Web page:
Photos by Jack Liu
Click on photos to advance slides

University of Oregon, March 12, 2015—The first ever CLLAS Symposium featured keynote addresses by two young Dream Act activists, four panels representing the four CLLAS Research Action Projects, a reception, and a dance and music performance by Puerto Rican Bomba & Proyecto Union. Between 200 and 300 people attended the day’s series of events, which moved across campus between the Knight Library Browsing Room, the Gerlinger Hall Alumni Lounge, and the Frohnmayer Music Building. In attendance were teachers from Salem and Woodburn, a principal from Eugene School District 4J, community representatives  from the Eugene/ Springfield area, several of the people interviewed in the original Latino Roots class, community activists and leaders, and many UO students, faculty, and administrators. Some people came for the music, some for the panel discussions, others for the lively and intense keynote talks, and some attended the full day of activities.

Symposium schedule:


  • Lizbeth MateoDream Activist; co-founder, National Immigrant Youth Alliance. Born in Oaxaca, Mexico Lizbeth Mateo moved to Los Angeles with her family at the age of 14. She is an undocumented second year law student at Santa Clara University School of Law. A few weeks before starting law school, Lizbeth and three other organizers from NIYA voluntarily left the US in order to return with six other youth who had been deported to Mexico. All nine successfully returned home in the US after spending 17 days in detention. This marked the beginning of the Bring them Home Campaign, a transnational effort that seeks to reunite families that have been deported under the current administration.
  • Marco Saavedra, Dream Activist & Artist; an undocumented poet & painter currently seeking asylum after participating in the Dream 9 & Bring them Home campaigns. He has self-deported, infiltrated detention centers & gone to jail to help bring about migrant justice. For more of his art & writing please visit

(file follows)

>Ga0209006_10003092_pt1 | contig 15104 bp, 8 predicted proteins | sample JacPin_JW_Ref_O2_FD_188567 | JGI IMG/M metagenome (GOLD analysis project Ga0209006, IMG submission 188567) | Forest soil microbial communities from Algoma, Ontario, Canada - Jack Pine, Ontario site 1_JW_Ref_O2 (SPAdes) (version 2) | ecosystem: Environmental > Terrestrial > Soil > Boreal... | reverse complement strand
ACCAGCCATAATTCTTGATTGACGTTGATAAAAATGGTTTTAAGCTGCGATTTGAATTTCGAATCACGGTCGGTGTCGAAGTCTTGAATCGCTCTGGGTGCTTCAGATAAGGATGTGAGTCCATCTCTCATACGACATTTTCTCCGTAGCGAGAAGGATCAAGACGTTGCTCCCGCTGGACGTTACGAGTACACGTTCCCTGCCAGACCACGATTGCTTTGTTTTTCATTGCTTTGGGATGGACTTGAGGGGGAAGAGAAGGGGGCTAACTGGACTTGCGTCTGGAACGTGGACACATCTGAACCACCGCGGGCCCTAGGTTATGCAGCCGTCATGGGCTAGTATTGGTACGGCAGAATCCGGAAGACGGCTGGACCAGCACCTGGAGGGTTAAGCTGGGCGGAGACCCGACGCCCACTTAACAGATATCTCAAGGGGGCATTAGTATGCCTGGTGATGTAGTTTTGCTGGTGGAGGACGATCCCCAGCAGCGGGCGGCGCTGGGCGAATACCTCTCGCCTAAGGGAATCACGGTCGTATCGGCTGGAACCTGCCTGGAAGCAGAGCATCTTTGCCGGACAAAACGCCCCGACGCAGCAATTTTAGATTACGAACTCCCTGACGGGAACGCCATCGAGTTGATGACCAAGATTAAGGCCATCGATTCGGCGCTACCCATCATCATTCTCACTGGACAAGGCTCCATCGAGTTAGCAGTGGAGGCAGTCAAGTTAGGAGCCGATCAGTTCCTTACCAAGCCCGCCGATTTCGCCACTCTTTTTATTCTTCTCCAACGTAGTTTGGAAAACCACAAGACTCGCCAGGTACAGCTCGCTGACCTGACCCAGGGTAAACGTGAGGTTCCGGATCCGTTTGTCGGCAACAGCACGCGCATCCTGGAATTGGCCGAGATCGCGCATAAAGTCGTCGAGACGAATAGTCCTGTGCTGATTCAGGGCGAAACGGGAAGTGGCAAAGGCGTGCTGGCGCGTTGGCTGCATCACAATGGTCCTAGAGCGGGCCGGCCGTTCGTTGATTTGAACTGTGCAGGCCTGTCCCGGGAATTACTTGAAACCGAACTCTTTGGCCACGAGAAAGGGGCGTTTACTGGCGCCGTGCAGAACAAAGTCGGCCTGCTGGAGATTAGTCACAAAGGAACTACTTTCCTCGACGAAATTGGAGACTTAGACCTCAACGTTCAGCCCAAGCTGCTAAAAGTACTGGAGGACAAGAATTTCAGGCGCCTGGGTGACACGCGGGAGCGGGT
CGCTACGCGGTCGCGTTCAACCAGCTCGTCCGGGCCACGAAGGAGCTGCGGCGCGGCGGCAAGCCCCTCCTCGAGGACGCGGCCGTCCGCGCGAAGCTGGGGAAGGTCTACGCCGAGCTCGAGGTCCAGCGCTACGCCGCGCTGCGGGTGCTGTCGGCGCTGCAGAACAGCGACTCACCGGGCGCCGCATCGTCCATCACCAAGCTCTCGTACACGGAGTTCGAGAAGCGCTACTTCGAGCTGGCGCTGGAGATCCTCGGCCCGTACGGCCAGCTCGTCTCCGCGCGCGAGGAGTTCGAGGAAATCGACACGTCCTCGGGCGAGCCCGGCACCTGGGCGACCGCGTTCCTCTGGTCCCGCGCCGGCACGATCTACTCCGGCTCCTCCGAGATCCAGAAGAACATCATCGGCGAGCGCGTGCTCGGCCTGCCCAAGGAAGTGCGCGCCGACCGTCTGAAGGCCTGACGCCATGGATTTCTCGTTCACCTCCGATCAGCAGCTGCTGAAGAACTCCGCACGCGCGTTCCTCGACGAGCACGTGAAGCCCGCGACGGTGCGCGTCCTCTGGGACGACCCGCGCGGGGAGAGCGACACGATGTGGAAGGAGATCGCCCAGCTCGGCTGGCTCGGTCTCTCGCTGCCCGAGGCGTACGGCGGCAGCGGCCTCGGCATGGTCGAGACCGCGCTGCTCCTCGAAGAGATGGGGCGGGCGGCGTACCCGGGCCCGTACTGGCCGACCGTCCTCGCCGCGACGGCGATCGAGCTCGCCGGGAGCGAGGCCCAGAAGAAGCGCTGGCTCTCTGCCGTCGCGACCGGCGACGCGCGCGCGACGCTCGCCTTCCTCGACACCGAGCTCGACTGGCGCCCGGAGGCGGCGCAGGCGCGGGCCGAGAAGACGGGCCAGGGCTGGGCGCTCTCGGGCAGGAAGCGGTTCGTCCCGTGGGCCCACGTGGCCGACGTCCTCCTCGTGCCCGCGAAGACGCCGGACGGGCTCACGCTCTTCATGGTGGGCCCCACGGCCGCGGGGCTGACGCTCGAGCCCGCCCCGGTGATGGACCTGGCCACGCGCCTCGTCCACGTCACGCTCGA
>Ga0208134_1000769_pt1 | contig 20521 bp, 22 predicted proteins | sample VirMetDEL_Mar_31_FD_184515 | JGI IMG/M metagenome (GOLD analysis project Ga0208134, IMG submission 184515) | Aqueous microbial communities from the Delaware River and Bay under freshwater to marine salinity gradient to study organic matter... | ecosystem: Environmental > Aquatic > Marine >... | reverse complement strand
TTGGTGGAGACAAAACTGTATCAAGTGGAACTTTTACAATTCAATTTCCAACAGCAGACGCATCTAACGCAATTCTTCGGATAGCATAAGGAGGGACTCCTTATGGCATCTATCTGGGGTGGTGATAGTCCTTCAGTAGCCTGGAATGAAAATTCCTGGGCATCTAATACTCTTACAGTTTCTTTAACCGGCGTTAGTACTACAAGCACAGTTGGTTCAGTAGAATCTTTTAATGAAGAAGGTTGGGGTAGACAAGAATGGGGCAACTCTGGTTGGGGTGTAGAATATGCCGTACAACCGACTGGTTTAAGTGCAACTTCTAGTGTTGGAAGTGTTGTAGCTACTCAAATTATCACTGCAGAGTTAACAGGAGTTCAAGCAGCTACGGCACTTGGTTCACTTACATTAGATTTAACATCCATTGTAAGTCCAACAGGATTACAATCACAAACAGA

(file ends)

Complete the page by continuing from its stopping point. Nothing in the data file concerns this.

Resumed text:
• Erasmo Gamboa, specializes in Chicano, Mexican, and Latino history at the University of Washington and is the author of Mexican Labor and World War II: Braceros in the Pacific Northwest, 1942-1947.
  • Alvaro Huerta, teaches Urban & Regional Planning and Ethnic & Women’s Studies at Cal Poly Pomona and is the author of Reframing the Latino Immigration Debate: Towards a Humanistic Paradigm (2013).
  • Pablo Luis Rivera, is a dancer, musician, and scholar who specializes in bomba, an Afro-Puerto Rican dance form in which the dancer challenges the drummer to follow and accentuate his or her movements. As an artist, he promotes bomba as a participatory community practice. Rivera is a founding member of Restauración Cultural, an organization dedicated to the promotion of Afro-Puerto Rican culture through concerts, workshops, and other educational programming. Since 2009 he has also served as co-director of Proyecto Union, a performing and educational group that travels internationally and promotes communication between diverse music and dance practitioners in the African Diaspora.
  • Marisol Berrios-Miranda is a Puerto Rican ethnomusicologist who researches and writes about popular music in Latin America, the Caribbean, and the United States and teaches at the University of Washington.